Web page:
OSHA guidance is clear that an employer is responsible to provide a safe work environment in the face of COVID-19. In a work environment, compliance can be complicated when there is a mix of vaccinated and unvaccinated people present.
OSHA states that getting vaccinated against the COVID-19 is “the optimal step” to protect the workplace environment. The agency encouraged employers to “engage with workers and their representatives to implement multi-layered approaches to protect unvaccinated or otherwise at-risk workers from the coronavirus.” OSHA “suggests that employers consider adopting policies that require workers to get vaccinated or to undergo regular COVID-19 testing—in addition, to mask-wearing and physical distancing—if they remain unvaccinated.”
OSHA’s guidance provides recommendations and does not mandate COVID-19 vaccination in the workplace. “OSHA suggests that employers consider adopting policies that require workers to get vaccinated or to undergo regular COVID-19 testing—in addition to mask-wearing and physical distancing—if they remain unvaccinated,” according to the guidance.
While vaccines were being administered under emergency authorizations, there has been much confusion over the feasibility of vaccination requirements with legal challenges arising from announced mandates. The U.S. Food and Drug Administration (FDA) recently issued full approval for the Pfizer-BioNTech COVID-19 vaccine providing support for employers and other institutions to mandate vaccinations. The FDA’s full approval of the Pfizer vaccine is welcome news for employers who wish to mandate the vaccine to fulfill their responsibilities under the Occupational Safety and Health Act (OSHA) to provide a safe work environment for their workforces.
Employers implementing vaccine mandates will still need to deal with several issues. Employers must accommodate genuine religious objections and medical conditions that prevent an employee from taking the vaccine. Employers need to be thoughtful about employees with accommodation issues and their procedures for obtaining, assessing, and evaluating accommodation requests, whether for medical or religious reasons, to ensure fair and consistent treatment and genuine need for such accommodations. Employers also will have to continue to consider how to satisfy their duties to provide a safe workplace given there may be individuals unable to become vaccinated. Such considerations may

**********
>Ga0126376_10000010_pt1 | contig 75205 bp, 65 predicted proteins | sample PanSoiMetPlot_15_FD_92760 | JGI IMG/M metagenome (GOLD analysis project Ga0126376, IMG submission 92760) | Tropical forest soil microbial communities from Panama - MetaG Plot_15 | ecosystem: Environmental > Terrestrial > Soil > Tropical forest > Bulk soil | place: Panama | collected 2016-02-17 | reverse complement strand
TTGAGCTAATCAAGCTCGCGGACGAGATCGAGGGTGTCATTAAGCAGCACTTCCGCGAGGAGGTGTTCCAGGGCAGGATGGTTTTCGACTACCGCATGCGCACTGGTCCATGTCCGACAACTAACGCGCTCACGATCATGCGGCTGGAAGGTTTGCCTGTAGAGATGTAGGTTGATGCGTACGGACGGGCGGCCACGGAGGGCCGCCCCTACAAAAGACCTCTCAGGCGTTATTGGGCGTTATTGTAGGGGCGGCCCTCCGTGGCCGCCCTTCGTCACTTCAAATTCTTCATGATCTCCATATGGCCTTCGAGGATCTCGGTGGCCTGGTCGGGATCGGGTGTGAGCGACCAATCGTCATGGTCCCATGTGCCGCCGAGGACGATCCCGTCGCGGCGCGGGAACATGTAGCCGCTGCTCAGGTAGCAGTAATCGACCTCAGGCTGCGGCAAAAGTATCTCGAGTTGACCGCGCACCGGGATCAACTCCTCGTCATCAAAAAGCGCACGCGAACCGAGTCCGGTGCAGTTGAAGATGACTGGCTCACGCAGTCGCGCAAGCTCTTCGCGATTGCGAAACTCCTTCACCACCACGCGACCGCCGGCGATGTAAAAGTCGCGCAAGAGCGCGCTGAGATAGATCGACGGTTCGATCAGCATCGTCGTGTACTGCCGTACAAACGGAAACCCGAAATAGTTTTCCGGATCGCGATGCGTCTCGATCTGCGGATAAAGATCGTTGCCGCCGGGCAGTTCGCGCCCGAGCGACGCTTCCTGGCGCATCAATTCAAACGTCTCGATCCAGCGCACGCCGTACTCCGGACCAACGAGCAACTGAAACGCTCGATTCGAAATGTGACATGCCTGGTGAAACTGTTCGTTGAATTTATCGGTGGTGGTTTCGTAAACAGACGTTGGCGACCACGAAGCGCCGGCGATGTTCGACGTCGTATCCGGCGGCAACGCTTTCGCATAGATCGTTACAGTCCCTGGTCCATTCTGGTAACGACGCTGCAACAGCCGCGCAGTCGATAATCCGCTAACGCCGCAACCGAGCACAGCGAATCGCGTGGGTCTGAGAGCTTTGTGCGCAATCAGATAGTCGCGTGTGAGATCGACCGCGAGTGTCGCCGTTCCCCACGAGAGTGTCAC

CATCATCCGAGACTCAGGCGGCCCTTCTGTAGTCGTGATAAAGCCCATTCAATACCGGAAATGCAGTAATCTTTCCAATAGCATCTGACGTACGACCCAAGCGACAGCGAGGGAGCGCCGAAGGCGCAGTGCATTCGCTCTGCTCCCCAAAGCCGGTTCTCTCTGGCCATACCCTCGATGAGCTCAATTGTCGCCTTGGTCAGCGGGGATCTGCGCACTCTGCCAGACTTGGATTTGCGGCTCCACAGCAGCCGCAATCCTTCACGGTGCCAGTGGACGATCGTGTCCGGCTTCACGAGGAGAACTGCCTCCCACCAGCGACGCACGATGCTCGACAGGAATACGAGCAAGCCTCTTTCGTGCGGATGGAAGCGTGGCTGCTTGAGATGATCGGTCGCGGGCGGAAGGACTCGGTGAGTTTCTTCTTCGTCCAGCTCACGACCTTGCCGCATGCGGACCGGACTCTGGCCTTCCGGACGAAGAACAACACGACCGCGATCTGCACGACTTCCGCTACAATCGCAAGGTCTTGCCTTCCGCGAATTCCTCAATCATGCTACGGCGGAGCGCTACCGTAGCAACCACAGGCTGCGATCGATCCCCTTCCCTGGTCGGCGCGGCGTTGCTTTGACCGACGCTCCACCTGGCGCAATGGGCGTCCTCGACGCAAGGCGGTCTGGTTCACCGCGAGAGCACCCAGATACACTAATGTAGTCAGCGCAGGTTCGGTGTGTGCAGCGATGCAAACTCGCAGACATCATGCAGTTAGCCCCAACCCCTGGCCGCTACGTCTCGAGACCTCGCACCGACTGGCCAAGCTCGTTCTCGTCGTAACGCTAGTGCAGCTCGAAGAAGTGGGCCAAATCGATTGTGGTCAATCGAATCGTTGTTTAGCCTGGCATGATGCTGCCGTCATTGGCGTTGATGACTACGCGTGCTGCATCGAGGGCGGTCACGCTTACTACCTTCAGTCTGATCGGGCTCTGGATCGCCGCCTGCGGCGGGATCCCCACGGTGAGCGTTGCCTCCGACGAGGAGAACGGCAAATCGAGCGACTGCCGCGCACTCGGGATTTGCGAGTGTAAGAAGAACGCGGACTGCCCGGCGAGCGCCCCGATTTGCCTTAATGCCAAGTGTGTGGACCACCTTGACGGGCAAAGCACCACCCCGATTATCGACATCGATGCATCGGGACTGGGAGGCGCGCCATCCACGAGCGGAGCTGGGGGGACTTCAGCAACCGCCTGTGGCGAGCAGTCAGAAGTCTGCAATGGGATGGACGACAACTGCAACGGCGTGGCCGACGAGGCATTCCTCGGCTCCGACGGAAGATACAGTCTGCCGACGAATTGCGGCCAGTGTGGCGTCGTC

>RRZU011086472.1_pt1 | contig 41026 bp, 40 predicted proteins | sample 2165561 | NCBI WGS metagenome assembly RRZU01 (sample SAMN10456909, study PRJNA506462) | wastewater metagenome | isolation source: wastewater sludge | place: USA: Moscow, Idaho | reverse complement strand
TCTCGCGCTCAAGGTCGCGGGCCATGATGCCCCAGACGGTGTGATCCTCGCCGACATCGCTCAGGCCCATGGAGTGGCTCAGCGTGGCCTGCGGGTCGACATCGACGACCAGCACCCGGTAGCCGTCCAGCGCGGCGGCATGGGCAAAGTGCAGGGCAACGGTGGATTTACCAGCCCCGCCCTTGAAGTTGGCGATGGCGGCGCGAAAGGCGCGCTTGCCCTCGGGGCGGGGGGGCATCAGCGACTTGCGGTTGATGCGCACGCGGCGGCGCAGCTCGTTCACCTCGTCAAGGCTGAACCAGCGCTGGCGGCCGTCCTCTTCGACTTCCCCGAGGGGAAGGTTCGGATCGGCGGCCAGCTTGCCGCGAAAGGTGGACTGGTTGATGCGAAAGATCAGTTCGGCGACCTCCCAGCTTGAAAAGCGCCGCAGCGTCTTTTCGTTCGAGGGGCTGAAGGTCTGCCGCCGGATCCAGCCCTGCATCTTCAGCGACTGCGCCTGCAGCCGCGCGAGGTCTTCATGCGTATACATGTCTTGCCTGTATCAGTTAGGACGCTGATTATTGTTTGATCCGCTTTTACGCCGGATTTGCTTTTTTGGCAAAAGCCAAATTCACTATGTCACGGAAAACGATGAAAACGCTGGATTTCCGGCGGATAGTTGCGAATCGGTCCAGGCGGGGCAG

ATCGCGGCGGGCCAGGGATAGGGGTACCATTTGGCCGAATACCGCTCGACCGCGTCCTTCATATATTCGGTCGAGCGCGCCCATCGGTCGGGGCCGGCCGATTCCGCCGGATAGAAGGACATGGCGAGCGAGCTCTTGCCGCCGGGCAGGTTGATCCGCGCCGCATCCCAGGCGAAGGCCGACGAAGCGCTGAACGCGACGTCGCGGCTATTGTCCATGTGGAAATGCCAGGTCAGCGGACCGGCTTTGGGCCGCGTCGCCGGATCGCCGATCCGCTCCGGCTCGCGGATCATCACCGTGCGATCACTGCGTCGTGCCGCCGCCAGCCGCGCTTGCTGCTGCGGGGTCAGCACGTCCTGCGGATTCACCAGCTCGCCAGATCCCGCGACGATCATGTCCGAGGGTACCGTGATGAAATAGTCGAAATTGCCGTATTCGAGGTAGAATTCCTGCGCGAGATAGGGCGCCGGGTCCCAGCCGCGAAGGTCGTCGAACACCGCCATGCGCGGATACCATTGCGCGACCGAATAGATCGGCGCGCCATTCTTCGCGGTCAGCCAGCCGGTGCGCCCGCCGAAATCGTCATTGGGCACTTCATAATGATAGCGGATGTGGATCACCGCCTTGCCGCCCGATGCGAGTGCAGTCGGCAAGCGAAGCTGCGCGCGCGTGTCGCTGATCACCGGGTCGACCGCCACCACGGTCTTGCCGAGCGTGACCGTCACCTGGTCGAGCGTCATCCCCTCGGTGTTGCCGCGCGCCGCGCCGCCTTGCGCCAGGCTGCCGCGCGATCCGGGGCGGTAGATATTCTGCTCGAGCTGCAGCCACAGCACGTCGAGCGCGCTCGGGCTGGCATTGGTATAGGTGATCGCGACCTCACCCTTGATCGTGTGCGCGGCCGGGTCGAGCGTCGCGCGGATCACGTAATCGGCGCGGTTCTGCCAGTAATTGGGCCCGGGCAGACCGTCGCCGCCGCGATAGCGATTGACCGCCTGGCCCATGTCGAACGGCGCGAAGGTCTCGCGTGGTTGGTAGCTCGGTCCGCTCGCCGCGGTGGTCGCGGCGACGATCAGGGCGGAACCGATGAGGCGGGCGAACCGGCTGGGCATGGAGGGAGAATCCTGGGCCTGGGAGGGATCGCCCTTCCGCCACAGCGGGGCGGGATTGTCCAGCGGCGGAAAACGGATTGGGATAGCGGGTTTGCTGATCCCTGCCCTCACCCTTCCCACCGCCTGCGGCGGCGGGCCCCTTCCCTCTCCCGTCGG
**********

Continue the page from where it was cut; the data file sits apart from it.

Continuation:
include implementation of testing, masking, and social distancing requirements, all of which may be subject to an ever-changing array of state and local rules.
A vaccination mandate also raises complicated questions. Should employers plan to mandate vaccination require proof of vaccination from their employees or rely upon an honor system? Requiring proof of vaccination leads to confidentiality burdens under the Americans With Disabilities Act, How should Employers handle medical record retention rules under OSHA if they choose to ask employees for copies of their vaccine cards. What liability does the Employer take on relying on vaccination records that may not be accurate? All questions need to be addressed in the face of creating and implementing a vaccination policy.